There are 38 guys on the Mets roster and only one of them bothers me being on the team. And hopefully the nameless, useless LOOGY won’t be on the playoff roster. There are three guys who don’t do it for me but all three have gone from starting roles on Opening Day to time-sharing roles here down the stretch, so that’s a good thing in my mind. And then there’s Matt Harvey.
Harvey being on the Mets thrills me. As a fan, you live to have the chance for a guy like Harvey playing on your team and to root for him. It’s fantastic to have a guy on your side that makes fans of other teams jealous. He’s a guy who’s not afraid of the spotlight, a guy who’s living his life the way a young, articulate millionaire should. He’s going to Rangers games and dating super models and playing pranks with Jimmy Fallon.
And even after missing an entire year due to injury, he comes back and was his dominating self. Sure, the won-loss record wasn’t as gaudy as it could be, due mostly to the inept offense of half the season, but each time Harvey went to the mound, the fans expected something great. If he had to pitch the last game of the season with everything at stake, there’s no way on earth he’d allow 7 ER in 0.1 IP. That is simply unfathomable.
Which is what makes the kerfuffle over his usage so utterly disappointing.
We’re so used to Harvey doing everything right and here was something that was not only bungled but screwed up so badly that the same fan base that adored him was ready to ship him out of town at a discounted rate. As an unabashed Harvey fan the whole thing felt like a bone-crushing punch to the kidneys. Never saw it coming and it left me on the floor, unable to properly react.
This is Matt freakin Harvey we’re talking about and people were suggesting trading him straight up for a shortstop and my only reaction was, “Eh, the Red Sox need to kick in something else.” At least Harvey had the promise of nine-figure contracts dancing in his head to cloud his judgment, something the rest of us didn’t have.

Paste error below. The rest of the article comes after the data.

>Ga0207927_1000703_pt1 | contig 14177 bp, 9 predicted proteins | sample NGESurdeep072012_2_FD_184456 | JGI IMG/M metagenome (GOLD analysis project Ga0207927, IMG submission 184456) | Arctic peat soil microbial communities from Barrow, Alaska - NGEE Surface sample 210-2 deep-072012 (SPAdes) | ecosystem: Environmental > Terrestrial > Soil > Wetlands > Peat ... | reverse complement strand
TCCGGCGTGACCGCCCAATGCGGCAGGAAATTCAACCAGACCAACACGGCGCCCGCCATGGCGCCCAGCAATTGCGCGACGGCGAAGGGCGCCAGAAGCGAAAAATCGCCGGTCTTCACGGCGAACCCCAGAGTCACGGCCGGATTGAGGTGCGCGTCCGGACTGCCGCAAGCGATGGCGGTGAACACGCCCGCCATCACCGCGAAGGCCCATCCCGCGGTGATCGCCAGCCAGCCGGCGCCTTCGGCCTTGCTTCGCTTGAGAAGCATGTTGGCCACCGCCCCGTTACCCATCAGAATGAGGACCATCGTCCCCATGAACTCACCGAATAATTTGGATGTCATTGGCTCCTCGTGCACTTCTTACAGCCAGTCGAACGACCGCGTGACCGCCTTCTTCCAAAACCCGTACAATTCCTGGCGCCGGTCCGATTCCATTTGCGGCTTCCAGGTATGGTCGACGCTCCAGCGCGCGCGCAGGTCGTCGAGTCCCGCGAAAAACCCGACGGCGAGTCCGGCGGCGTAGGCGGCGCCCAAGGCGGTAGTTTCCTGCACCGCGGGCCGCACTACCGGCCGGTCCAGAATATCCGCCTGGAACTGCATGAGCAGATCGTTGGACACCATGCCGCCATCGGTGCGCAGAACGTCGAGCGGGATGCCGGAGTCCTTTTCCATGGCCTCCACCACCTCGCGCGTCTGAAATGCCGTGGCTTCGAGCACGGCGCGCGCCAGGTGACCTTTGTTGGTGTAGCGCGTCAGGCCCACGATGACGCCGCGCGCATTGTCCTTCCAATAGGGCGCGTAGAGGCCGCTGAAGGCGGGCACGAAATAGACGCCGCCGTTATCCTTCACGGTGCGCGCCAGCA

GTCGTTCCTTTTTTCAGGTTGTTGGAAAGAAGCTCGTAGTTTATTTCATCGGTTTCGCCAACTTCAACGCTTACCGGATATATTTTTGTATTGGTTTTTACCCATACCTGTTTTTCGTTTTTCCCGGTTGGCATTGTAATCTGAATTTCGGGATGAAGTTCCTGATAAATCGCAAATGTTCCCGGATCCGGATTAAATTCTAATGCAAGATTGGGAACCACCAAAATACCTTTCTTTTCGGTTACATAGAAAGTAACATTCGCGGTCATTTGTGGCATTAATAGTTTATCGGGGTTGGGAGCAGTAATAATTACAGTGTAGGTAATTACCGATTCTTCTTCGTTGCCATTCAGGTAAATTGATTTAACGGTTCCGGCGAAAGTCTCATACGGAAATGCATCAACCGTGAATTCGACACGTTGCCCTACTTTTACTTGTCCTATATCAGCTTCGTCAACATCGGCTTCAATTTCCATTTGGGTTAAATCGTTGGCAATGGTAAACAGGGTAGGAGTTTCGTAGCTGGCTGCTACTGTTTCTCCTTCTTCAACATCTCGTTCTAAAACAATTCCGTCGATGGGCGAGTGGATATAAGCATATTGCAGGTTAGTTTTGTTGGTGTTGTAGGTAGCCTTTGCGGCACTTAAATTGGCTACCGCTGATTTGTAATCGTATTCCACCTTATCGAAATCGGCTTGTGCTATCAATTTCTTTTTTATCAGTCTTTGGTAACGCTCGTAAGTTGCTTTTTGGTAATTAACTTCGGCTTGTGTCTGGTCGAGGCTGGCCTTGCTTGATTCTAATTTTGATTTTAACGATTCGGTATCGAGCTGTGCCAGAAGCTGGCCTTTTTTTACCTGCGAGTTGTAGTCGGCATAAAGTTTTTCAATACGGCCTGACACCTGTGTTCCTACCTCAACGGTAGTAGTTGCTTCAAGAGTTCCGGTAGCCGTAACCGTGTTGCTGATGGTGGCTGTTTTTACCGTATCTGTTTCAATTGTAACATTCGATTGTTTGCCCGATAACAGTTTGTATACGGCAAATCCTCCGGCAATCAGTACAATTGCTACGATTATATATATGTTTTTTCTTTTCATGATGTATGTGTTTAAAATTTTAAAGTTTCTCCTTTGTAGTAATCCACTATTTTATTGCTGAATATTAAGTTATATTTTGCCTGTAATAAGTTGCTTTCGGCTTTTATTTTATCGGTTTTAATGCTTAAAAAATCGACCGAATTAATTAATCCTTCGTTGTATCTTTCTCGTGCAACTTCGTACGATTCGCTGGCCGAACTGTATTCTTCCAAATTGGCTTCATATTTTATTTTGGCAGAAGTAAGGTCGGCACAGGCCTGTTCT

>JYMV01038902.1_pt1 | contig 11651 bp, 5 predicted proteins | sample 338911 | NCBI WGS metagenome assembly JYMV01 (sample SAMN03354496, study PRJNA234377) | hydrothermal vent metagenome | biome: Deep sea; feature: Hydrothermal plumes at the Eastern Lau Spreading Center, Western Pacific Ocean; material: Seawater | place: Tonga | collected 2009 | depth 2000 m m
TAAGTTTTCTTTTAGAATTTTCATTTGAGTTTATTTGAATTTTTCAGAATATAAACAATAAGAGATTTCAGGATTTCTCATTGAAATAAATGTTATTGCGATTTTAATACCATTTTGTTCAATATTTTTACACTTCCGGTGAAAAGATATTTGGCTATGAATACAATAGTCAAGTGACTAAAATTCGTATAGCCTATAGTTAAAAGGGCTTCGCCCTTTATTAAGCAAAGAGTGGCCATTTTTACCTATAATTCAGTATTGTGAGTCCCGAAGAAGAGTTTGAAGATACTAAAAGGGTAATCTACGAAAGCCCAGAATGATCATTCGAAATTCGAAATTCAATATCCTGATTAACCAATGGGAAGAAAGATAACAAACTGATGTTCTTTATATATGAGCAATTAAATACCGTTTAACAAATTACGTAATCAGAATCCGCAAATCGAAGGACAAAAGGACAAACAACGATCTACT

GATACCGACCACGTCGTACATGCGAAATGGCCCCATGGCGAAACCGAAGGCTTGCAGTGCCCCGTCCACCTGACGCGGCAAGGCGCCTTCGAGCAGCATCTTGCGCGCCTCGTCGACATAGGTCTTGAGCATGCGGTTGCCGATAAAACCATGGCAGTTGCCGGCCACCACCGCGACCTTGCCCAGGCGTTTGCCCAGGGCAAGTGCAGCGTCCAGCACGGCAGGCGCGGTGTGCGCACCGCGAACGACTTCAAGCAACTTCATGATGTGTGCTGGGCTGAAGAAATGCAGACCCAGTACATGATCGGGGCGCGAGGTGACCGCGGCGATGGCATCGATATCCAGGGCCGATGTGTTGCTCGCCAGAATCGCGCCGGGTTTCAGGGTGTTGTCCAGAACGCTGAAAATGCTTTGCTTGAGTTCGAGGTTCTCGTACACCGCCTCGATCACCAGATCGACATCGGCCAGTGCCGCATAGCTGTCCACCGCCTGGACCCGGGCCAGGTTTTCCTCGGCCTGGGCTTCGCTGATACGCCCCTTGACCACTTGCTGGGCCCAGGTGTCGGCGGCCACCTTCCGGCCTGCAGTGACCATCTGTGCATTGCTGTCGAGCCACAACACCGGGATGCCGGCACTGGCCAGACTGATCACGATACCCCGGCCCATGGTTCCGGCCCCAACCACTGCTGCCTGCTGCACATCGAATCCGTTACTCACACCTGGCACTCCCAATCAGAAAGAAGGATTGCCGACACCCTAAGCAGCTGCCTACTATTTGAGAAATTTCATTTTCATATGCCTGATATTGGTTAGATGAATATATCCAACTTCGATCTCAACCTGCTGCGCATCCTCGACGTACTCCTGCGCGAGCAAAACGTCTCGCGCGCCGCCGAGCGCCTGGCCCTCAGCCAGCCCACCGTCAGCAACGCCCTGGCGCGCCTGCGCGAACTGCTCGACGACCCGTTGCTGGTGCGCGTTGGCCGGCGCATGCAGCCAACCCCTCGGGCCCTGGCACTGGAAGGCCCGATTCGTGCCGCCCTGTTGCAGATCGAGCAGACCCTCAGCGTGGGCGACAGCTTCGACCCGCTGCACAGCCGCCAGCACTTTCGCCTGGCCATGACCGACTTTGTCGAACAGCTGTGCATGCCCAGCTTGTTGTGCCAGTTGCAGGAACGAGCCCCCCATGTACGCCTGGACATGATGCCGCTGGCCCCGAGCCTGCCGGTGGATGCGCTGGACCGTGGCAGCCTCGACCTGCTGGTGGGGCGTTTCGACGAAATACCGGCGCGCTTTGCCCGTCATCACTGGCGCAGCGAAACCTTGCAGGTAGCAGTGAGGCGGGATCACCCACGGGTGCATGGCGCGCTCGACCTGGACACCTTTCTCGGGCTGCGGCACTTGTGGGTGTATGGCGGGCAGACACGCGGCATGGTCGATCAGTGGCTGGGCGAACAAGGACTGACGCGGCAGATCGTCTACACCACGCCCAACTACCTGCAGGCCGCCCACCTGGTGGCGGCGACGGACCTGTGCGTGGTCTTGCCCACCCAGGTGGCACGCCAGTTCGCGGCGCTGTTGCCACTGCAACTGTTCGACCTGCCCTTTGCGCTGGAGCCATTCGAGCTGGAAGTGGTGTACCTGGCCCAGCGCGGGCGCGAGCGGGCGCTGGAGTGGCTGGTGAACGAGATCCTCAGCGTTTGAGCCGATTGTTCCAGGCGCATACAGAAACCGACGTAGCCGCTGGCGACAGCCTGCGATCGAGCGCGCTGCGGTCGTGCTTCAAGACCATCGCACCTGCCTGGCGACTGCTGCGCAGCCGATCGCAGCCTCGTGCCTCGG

Yes, Harvey didn’t handle this right and it’s fine for us fans to be disappointed in that. He shouldn’t have let his agent make the announcement that he did, and just as importantly, at the time that he did. Yes, Harvey’s follow-up press conference did nothing to make things better. But since then, Harvey has been saying the right things, and more importantly, doing the right things.
Saturday, Harvey threw 97 pitches and was on the mound way past the time that a guy coming off surgery and only worried about a future contract would be. As cold-hearted realists, we can wonder about the wisdom of that decision. As Harvey fans, we should be overjoyed that our alpha is out there letting his actions take center stage.
It was not a dominating performance, as he went 6.2 IP and allowed 2 ER. But given that his teammates staked him to a five-run lead early, it was more than enough. Harvey wasn’t looking over his shoulder once the fourth inning rolled around and his agent wasn’t releasing stories to his favorite media person after the game, either.
For a couple of weeks, we’ve been worried about how Harvey would be in the playoffs. Would he even pitch? Would he only throw four innings and then be removed? Now it seems those worries are out the window. The Mets clinching this early allows them to manipulate their rotation the rest of the way so that when Game 1 of the NLDS rolls around, Harvey will be on the mound. And if he threw 97 pitches yesterday, there’s no way on earth he’s coming out early in a playoff game.
Bring on the Dodgers and who cares if they throw Clayton Kershaw and Zack Greinke at us — they have to go against Harvey and Jacob deGrom. And unlike the Dodgers, the Mets’ pitching doesn’t fall off a cliff after those two. And if push comes to shove, the Mets will have Harvey on the mound for Game 5 if it comes to that.
And all Mets fans should be comforted with that knowledge.